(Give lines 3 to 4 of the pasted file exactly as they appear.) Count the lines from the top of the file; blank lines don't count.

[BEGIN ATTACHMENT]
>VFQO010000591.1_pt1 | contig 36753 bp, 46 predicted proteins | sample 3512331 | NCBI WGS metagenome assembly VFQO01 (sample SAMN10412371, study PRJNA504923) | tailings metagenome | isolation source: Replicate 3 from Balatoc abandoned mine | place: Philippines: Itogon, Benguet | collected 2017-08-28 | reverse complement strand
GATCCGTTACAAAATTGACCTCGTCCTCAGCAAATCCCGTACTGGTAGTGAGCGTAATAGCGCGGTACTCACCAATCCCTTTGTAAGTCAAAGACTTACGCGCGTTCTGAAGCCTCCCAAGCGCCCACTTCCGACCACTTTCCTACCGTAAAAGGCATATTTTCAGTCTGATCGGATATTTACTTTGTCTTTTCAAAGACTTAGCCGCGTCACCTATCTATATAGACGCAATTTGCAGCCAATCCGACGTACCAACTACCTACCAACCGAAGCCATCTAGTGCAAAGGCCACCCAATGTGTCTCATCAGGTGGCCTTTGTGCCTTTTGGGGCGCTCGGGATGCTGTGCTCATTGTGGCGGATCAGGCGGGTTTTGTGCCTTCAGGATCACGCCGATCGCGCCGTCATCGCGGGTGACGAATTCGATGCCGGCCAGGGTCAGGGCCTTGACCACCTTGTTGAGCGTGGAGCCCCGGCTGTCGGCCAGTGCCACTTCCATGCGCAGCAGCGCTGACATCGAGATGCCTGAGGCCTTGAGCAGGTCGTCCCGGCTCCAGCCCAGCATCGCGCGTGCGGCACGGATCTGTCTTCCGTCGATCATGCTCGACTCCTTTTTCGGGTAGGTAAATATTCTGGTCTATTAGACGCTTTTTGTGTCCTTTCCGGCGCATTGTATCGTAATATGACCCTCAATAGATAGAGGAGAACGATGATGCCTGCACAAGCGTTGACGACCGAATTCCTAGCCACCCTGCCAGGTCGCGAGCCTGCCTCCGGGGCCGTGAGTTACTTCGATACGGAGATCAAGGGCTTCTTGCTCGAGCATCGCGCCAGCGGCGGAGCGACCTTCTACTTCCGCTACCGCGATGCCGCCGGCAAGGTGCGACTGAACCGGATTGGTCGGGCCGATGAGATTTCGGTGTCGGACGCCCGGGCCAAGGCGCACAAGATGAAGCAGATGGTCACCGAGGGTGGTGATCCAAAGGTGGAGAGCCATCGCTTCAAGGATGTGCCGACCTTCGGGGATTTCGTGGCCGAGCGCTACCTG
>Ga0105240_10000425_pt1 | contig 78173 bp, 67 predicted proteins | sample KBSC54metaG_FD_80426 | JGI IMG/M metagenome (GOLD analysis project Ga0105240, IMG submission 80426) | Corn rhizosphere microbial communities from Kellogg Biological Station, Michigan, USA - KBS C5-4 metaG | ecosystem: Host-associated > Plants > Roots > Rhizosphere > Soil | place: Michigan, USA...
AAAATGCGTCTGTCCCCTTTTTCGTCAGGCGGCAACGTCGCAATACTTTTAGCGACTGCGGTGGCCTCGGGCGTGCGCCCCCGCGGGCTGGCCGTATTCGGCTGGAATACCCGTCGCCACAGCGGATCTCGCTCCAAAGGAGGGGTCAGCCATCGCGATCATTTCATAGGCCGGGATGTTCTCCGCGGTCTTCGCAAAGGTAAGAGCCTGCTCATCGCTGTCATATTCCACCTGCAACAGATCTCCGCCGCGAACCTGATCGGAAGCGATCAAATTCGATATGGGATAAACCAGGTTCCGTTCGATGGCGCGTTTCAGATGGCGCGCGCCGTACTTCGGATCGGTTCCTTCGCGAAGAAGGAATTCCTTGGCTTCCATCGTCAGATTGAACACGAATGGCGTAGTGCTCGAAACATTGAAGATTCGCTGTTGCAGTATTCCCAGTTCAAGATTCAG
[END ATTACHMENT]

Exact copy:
>Ga0105240_10000425_pt1 | contig 78173 bp, 67 predicted proteins | sample KBSC54metaG_FD_80426 | JGI IMG/M metagenome (GOLD analysis project Ga0105240, IMG submission 80426) | Corn rhizosphere microbial communities from Kellogg Biological Station, Michigan, USA - KBS C5-4 metaG | ecosystem: Host-associated > Plants > Roots > Rhizosphere > Soil | place: Michigan, USA...
AAAATGCGTCTGTCCCCTTTTTCGTCAGGCGGCAACGTCGCAATACTTTTAGCGACTGCGGTGGCCTCGGGCGTGCGCCCCCGCGGGCTGGCCGTATTCGGCTGGAATACCCGTCGCCACAGCGGATCTCGCTCCAAAGGAGGGGTCAGCCATCGCGATCATTTCATAGGCCGGGATGTTCTCCGCGGTCTTCGCAAAGGTAAGAGCCTGCTCATCGCTGTCATATTCCACCTGCAACAGATCTCCGCCGCGAACCTGATCGGAAGCGATCAAATTCGATATGGGATAAACCAGGTTCCGTTCGATGGCGCGTTTCAGATGGCGCGCGCCGTACTTCGGATCGGTTCCTTCGCGAAGAAGGAATTCCTTGGCTTCCATCGTCAGATTGAACACGAATGGCGTAGTGCTCGAAACATTGAAGATTCGCTGTTGCAGTATTCCCAGTTCAAGATTCAG